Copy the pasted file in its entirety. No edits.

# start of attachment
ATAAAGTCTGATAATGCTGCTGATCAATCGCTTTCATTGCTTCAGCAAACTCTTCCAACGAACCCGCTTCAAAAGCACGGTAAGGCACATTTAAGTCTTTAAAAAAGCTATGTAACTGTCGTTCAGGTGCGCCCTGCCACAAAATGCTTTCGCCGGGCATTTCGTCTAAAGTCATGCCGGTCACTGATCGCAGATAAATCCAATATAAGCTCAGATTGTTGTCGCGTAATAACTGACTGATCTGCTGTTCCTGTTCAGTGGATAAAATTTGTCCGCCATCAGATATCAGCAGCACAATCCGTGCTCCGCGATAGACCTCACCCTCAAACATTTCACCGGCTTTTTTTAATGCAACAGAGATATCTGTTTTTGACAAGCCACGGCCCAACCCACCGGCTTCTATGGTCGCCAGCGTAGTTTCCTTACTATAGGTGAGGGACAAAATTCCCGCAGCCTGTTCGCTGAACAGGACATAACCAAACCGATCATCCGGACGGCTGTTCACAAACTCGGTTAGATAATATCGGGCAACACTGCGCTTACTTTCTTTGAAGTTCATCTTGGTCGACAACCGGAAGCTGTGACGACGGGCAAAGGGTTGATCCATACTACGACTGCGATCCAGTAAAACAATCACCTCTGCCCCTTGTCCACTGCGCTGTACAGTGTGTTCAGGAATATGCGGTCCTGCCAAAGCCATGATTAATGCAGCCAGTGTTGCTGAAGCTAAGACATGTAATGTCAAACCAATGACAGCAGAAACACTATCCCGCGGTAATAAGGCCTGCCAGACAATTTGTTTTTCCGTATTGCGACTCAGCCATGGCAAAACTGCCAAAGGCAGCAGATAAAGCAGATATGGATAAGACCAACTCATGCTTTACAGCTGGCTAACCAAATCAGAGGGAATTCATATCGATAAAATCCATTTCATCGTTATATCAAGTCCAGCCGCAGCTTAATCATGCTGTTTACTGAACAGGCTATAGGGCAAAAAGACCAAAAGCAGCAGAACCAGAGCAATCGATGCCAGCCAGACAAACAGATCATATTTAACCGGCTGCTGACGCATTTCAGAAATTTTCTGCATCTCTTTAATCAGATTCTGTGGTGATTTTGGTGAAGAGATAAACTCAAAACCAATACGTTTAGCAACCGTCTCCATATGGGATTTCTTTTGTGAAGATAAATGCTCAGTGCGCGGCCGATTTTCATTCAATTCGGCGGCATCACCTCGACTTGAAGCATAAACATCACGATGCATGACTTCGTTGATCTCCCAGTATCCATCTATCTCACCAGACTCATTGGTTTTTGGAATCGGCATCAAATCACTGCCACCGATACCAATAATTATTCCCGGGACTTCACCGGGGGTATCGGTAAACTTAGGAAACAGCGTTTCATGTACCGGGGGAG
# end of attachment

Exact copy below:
ATAAAGTCTGATAATGCTGCTGATCAATCGCTTTCATTGCTTCAGCAAACTCTTCCAACGAACCCGCTTCAAAAGCACGGTAAGGCACATTTAAGTCTTTAAAAAAGCTATGTAACTGTCGTTCAGGTGCGCCCTGCCACAAAATGCTTTCGCCGGGCATTTCGTCTAAAGTCATGCCGGTCACTGATCGCAGATAAATCCAATATAAGCTCAGATTGTTGTCGCGTAATAACTGACTGATCTGCTGTTCCTGTTCAGTGGATAAAATTTGTCCGCCATCAGATATCAGCAGCACAATCCGTGCTCCGCGATAGACCTCACCCTCAAACATTTCACCGGCTTTTTTTAATGCAACAGAGATATCTGTTTTTGACAAGCCACGGCCCAACCCACCGGCTTCTATGGTCGCCAGCGTAGTTTCCTTACTATAGGTGAGGGACAAAATTCCCGCAGCCTGTTCGCTGAACAGGACATAACCAAACCGATCATCCGGACGGCTGTTCACAAACTCGGTTAGATAATATCGGGCAACACTGCGCTTACTTTCTTTGAAGTTCATCTTGGTCGACAACCGGAAGCTGTGACGACGGGCAAAGGGTTGATCCATACTACGACTGCGATCCAGTAAAACAATCACCTCTGCCCCTTGTCCACTGCGCTGTACAGTGTGTTCAGGAATATGCGGTCCTGCCAAAGCCATGATTAATGCAGCCAGTGTTGCTGAAGCTAAGACATGTAATGTCAAACCAATGACAGCAGAAACACTATCCCGCGGTAATAAGGCCTGCCAGACAATTTGTTTTTCCGTATTGCGACTCAGCCATGGCAAAACTGCCAAAGGCAGCAGATAAAGCAGATATGGATAAGACCAACTCATGCTTTACAGCTGGCTAACCAAATCAGAGGGAATTCATATCGATAAAATCCATTTCATCGTTATATCAAGTCCAGCCGCAGCTTAATCATGCTGTTTACTGAACAGGCTATAGGGCAAAAAGACCAAAAGCAGCAGAACCAGAGCAATCGATGCCAGCCAGACAAACAGATCATATTTAACCGGCTGCTGACGCATTTCAGAAATTTTCTGCATCTCTTTAATCAGATTCTGTGGTGATTTTGGTGAAGAGATAAACTCAAAACCAATACGTTTAGCAACCGTCTCCATATGGGATTTCTTTTGTGAAGATAAATGCTCAGTGCGCGGCCGATTTTCATTCAATTCGGCGGCATCACCTCGACTTGAAGCATAAACATCACGATGCATGACTTCGTTGATCTCCCAGTATCCATCTATCTCACCAGACTCATTGGTTTTTGGAATCGGCATCAAATCACTGCCACCGATACCAATAATTATTCCCGGGACTTCACCGGGGGTATCGGTAAACTTAGGAAACAGCGTTTCATGTACCGGGGGAG